If you fall into either of those camps, you’ll doubtless have strong opinions. If you don’t, then come and join me on the sidelines as the two sides limber up for the mother of all battles. I’ve got popcorn, it’ll be fun. And who are we, if we’re not boomers or millennials? Why, we’re Generation X of course. And when the slapping and fighting is all done and dusted, we’re going to save the world.
Okay, so it’s a silly article and as a Gen Xer I think loads of it is wrong. For example, Xers were the first slacker generation. A lot of us fucked off our 20s in a way that Millennials just can’t now. So much for industrious.
What I would agree on is the music stuff: punk, reggae, goth, hip hop, indie, rave, house, jungle, metal and all the various sub-genres, that was us. I’m waiting for a new genre, for a 21st century genre powered by Millennials. Played on knitting needles or something.
I wonder how we’ll do when we’re finally in charge and the Boomers are all dead?
So, I’m currently trying to watch the pilot episode of Legion, a new TV show based on the Marvel character.
But… I’ve already lost interest.
Because, even though this is being shown on Fox, the show has been infected with the new scourge of TV: NETFLIXITIS.
The infection was first spotted in a very benign form in the series Sense8. This charming series, about people scattered around the world sharing a psychic link, had very pacey stories. Every ep, we’d get fights and chases and hot threesomes. But every now and then, there’d be meaningless, pointless shots. These would be mostly slo-mo travelogue stuff: the kind of footage you want to see only when you’re evaluating whether a new DSLR has bad rolling shutter. They didn’t advance the story, they didn’t help flesh out the characters. They did nothing but look vaguely pretty.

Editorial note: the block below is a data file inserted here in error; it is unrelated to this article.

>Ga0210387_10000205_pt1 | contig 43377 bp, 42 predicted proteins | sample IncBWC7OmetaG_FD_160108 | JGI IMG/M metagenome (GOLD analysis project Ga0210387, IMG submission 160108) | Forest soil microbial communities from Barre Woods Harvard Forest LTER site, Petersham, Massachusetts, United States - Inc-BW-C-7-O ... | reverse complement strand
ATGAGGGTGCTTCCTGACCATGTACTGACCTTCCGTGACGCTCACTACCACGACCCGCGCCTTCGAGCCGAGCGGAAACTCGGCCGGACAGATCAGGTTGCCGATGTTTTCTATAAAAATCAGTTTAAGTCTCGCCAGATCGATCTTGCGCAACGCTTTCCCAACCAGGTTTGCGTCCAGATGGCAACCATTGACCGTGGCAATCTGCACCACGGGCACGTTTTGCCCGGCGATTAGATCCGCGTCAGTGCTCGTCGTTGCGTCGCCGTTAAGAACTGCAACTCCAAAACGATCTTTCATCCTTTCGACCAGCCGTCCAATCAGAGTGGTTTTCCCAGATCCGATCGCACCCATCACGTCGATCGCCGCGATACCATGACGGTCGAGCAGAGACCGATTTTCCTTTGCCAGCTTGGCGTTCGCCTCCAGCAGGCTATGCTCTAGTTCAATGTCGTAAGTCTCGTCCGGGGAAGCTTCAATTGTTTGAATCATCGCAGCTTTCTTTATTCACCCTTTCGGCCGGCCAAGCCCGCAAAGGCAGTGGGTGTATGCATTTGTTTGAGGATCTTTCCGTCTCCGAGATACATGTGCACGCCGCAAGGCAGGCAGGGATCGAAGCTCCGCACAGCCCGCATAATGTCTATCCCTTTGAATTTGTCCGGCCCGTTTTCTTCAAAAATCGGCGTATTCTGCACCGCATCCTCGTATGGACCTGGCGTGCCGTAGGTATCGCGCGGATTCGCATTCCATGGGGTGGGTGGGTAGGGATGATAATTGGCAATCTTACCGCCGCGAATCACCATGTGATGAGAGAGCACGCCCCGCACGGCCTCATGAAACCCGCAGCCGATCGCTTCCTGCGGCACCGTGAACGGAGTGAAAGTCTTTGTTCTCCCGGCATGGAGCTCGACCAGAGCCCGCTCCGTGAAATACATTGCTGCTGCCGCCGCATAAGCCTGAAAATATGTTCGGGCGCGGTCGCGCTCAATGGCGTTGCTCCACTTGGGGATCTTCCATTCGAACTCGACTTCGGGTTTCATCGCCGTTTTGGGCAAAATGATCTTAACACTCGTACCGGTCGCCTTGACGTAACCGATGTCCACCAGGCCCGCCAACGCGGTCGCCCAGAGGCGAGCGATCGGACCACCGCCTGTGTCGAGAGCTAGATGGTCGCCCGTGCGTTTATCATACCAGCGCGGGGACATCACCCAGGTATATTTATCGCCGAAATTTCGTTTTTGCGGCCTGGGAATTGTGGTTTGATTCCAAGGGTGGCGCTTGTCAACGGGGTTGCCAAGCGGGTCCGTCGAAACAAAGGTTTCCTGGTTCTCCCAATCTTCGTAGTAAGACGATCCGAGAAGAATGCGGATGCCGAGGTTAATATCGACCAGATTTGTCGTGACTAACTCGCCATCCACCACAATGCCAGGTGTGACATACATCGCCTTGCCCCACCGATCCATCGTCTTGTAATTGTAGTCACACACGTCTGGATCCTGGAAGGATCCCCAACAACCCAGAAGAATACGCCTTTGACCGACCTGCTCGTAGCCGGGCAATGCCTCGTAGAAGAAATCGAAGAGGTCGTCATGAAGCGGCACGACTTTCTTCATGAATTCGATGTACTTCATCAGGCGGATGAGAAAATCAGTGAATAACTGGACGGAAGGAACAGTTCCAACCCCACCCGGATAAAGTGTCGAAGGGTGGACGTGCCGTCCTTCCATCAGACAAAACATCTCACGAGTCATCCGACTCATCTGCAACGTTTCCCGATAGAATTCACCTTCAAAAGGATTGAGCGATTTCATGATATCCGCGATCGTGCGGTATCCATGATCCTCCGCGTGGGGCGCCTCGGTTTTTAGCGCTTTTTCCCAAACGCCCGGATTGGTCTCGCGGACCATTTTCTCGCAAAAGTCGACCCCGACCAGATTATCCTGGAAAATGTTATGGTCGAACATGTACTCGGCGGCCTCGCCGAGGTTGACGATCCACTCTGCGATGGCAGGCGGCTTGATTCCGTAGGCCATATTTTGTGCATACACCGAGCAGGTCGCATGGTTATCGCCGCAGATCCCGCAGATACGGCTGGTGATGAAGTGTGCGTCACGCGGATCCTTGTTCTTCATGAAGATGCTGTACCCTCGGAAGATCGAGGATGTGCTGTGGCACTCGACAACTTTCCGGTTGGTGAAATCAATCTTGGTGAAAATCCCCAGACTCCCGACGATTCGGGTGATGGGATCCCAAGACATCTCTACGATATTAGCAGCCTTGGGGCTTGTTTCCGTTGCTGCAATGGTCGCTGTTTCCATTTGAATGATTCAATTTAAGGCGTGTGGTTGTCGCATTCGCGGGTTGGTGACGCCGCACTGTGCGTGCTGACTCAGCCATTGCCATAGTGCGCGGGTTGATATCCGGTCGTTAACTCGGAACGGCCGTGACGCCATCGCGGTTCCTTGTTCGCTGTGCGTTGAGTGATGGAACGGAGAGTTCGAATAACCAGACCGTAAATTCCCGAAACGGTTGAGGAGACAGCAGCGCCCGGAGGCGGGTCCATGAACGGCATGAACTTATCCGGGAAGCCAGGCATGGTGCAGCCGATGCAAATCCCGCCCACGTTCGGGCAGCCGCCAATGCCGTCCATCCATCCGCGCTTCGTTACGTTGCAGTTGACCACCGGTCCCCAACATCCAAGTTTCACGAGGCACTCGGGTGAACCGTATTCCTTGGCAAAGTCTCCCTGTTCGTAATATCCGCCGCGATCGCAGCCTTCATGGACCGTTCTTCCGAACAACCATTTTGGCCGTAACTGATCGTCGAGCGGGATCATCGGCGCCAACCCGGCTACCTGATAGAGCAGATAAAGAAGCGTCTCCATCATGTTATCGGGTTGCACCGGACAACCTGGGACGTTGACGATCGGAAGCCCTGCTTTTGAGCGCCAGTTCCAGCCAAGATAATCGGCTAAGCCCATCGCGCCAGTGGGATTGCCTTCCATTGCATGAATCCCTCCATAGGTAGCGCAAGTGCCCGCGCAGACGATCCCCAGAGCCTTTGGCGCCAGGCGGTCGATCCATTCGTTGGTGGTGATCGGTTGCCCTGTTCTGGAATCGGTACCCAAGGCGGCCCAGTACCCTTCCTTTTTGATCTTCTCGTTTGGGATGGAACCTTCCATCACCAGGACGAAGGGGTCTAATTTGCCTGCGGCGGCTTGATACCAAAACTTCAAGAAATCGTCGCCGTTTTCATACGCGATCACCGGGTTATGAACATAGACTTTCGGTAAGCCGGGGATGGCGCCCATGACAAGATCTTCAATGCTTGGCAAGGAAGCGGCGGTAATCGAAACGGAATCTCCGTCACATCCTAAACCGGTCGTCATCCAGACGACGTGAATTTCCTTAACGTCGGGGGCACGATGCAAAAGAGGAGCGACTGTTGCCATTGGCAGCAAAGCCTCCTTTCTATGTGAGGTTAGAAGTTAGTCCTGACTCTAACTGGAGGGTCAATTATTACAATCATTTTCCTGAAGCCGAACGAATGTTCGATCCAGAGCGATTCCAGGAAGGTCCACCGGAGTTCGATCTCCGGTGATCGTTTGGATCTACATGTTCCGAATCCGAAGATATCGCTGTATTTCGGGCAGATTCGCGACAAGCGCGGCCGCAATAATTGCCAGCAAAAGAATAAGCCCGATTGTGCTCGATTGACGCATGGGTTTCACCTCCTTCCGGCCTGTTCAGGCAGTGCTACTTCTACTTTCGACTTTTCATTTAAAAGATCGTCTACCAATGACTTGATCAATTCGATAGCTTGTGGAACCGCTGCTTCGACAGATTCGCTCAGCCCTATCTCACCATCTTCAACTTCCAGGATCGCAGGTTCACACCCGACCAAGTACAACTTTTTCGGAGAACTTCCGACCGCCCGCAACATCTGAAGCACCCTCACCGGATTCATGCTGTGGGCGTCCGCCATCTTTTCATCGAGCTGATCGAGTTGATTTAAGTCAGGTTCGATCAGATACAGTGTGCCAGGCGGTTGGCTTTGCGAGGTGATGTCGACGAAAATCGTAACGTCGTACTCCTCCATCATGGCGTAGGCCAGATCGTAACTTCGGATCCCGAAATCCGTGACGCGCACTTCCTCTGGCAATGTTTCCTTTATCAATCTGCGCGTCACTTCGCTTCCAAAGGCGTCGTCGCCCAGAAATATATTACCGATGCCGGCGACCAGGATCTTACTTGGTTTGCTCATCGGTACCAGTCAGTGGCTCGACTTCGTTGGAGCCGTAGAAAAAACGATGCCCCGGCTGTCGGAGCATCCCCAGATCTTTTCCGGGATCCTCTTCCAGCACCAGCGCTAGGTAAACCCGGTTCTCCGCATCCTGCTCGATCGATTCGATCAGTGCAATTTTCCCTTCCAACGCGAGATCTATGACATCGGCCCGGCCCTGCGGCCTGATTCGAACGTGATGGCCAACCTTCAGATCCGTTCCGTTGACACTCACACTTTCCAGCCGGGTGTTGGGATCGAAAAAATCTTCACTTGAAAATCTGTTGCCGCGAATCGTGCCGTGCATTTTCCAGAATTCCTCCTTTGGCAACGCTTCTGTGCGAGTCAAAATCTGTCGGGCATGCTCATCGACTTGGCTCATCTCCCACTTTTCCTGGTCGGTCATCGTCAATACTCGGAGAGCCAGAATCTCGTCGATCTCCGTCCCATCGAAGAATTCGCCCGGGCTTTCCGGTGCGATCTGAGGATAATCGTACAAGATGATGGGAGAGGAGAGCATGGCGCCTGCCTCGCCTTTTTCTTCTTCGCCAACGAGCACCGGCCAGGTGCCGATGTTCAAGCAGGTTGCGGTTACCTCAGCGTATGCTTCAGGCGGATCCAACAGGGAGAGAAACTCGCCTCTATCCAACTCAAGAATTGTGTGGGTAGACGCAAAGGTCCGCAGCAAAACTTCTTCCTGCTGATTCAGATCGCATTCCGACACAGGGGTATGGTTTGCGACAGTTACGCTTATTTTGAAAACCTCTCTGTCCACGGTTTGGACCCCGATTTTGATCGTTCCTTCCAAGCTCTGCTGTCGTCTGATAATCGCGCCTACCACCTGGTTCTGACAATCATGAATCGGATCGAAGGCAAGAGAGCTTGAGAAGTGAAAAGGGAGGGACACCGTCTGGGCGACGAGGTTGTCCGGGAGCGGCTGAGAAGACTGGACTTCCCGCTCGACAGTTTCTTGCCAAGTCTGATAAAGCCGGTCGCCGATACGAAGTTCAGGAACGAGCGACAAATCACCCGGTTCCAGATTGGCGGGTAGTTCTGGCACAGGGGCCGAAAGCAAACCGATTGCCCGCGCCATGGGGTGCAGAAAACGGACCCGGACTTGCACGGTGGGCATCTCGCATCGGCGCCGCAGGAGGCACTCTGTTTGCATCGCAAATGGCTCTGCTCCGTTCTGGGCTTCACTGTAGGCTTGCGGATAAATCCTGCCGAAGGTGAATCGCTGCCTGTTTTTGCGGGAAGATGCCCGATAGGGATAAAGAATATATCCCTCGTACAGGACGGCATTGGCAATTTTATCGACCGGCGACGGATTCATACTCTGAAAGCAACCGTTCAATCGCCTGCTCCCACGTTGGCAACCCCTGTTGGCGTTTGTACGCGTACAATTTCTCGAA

In and of themselves, these little langours did little to harm Sense8. They were way offset by the actual meat of the programme.
BUT THE INFECTION SPREAD! IT GREW WILD AND WOOLLY!
Cue The OA, a series deliberately made to be unwatchable, to challenge you with its endless hours of faux-profound shots of… well… nothing much happening. And then there are the openly risible sequences set in heaven / multiverse hub / a hippy’s bedroom with that spooky lady and the floating galaxies and the ‘OH WOW! PATHS TO DIFFERENT DIMENSIONS!’ and… well, you get my point. The final payoff of The OA, that violent vogueing can save the day is really, really, REALLY not worth the hours of my life wasted on this pseudy piffle. It’s the televisual equivalent of taking a children’s book and then simply adding word after word until it’s the length of War And Peace. There is zero added *meaning,* the only similarity is length.
Netflixitis is directors padding out what would make perhaps 90 minutes of riveting TV into a whole season. They have the Netflix dosh, the pitch was a killer and now… and now they have to deliver an actual series. But they haven’t really got enough content for that many eps!? WHAT TO DO?? Easy, just pad every ep with pointless scenes, intercut it with un-related footage of bees or a factory or starlings flocking to make it seem, like, y’know, DEEP and then, hey presto, you’ve got your required number of eps.
The first ep of Legion just finished. I typed all this while I was watching, knowing I could be inattentive because, y’know, FUCK ALL WAS HAPPENING. The entire hour could have been boiled down to fifteen minutes. All the ‘IS THIS REAL?’ ‘IS ANYTHING REAL?’ bullshit was so laboured, so overdone that I am done and over, this series. Gonna cancel the series link, buh bye.
My life is simply not long enough to be wasted by Netflixitis.
I’m quite willing to put effort in. I actually stayed in the cinema when other people walked out on ‘Tree Of Life.’ I understand that some art takes longer. But The OA is not Derek Jarman’s ‘Blue.’ The padding in these series is not the product of artistic decisions, it’s a product of having time to fill, money to fill it and a heinous lack of editing.
Art thrives on limits. In some alternate universe, Netflix has a vicious in-house executive editor pruning these sprawling, bloated messes into great telly.